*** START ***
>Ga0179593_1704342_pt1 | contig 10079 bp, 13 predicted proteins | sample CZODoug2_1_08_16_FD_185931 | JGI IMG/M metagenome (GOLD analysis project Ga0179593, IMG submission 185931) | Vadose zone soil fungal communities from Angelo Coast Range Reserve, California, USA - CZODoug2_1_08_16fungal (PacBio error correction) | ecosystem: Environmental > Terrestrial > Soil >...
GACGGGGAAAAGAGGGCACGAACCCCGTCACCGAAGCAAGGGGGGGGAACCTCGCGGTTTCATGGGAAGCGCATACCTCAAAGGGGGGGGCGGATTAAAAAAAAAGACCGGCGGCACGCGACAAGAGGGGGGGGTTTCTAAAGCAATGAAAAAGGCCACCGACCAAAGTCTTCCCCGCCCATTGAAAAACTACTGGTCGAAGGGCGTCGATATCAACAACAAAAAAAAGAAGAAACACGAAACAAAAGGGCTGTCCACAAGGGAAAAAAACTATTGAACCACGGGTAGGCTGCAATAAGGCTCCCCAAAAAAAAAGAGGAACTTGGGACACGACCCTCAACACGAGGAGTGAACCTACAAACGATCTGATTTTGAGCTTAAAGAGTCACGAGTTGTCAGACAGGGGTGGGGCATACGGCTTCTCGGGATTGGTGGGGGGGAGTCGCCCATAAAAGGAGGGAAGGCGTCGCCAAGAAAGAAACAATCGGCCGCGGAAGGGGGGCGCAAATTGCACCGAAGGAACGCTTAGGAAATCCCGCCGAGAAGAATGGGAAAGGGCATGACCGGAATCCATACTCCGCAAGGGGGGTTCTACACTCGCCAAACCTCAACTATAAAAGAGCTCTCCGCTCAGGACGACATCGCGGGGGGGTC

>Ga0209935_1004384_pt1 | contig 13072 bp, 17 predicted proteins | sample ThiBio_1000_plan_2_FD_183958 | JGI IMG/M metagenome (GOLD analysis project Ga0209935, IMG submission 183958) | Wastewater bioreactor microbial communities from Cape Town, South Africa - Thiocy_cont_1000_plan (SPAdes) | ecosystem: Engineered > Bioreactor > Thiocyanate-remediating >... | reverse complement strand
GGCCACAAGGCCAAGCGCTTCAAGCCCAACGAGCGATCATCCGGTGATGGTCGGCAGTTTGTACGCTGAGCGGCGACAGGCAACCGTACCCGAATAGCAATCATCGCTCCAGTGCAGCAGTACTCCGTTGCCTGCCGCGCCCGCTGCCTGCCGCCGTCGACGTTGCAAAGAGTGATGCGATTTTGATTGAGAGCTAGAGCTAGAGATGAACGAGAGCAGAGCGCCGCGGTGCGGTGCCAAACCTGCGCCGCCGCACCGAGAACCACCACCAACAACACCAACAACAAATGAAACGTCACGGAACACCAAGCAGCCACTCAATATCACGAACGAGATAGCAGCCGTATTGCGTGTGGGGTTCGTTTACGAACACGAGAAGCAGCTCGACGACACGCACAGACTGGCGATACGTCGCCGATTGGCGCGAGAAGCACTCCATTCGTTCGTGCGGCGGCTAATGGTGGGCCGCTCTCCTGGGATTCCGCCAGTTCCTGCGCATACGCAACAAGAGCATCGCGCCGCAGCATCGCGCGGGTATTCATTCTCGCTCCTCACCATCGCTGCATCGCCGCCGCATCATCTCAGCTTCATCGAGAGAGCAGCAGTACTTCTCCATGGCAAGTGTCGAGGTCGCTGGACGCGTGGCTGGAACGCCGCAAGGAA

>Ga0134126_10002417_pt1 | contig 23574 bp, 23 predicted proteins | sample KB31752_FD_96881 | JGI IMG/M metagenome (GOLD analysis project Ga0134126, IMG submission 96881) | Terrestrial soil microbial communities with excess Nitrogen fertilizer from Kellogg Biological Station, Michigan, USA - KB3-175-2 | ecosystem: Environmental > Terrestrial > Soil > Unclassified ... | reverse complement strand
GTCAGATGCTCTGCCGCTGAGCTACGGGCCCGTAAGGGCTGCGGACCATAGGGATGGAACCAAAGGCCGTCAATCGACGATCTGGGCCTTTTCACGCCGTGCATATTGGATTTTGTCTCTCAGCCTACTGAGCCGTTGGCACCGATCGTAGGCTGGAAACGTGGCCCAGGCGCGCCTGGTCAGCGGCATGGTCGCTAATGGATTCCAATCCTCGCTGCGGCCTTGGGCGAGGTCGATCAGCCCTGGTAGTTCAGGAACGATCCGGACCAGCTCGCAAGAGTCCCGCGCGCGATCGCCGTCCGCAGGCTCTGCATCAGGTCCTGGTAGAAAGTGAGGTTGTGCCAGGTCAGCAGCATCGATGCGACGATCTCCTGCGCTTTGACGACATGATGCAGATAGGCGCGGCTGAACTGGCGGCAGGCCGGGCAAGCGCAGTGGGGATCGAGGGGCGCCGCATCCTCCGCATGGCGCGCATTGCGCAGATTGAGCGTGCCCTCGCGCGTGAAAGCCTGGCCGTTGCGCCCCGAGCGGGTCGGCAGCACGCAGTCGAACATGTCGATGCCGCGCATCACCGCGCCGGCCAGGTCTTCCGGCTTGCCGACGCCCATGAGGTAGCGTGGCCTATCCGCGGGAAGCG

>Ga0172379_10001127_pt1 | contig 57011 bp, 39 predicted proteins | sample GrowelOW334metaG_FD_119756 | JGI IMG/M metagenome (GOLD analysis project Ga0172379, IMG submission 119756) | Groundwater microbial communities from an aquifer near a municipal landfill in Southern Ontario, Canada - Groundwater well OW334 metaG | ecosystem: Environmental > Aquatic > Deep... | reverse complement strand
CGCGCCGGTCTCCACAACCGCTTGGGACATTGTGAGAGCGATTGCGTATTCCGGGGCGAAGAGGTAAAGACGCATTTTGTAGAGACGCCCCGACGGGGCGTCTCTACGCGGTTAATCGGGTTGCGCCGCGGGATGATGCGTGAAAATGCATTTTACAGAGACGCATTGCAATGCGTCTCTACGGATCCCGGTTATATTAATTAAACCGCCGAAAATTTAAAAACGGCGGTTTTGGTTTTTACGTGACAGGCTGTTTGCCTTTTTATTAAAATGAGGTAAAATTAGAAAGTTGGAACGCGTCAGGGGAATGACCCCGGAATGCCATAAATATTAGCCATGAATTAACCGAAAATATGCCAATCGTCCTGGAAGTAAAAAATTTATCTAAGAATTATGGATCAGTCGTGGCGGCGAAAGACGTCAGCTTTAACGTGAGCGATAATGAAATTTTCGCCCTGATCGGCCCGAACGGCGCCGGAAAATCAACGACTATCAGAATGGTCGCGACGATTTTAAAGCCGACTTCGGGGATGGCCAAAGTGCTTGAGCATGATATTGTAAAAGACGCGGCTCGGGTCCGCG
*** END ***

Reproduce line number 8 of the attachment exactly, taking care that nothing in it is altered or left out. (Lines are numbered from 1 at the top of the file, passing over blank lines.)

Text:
CGCGCCGGTCTCCACAACCGCTTGGGACATTGTGAGAGCGATTGCGTATTCCGGGGCGAAGAGGTAAAGACGCATTTTGTAGAGACGCCCCGACGGGGCGTCTCTACGCGGTTAATCGGGTTGCGCCGCGGGATGATGCGTGAAAATGCATTTTACAGAGACGCATTGCAATGCGTCTCTACGGATCCCGGTTATATTAATTAAACCGCCGAAAATTTAAAAACGGCGGTTTTGGTTTTTACGTGACAGGCTGTTTGCCTTTTTATTAAAATGAGGTAAAATTAGAAAGTTGGAACGCGTCAGGGGAATGACCCCGGAATGCCATAAATATTAGCCATGAATTAACCGAAAATATGCCAATCGTCCTGGAAGTAAAAAATTTATCTAAGAATTATGGATCAGTCGTGGCGGCGAAAGACGTCAGCTTTAACGTGAGCGATAATGAAATTTTCGCCCTGATCGGCCCGAACGGCGCCGGAAAATCAACGACTATCAGAATGGTCGCGACGATTTTAAAGCCGACTTCGGGGATGGCCAAAGTGCTTGAGCATGATATTGTAAAAGACGCGGCTCGGGTCCGCG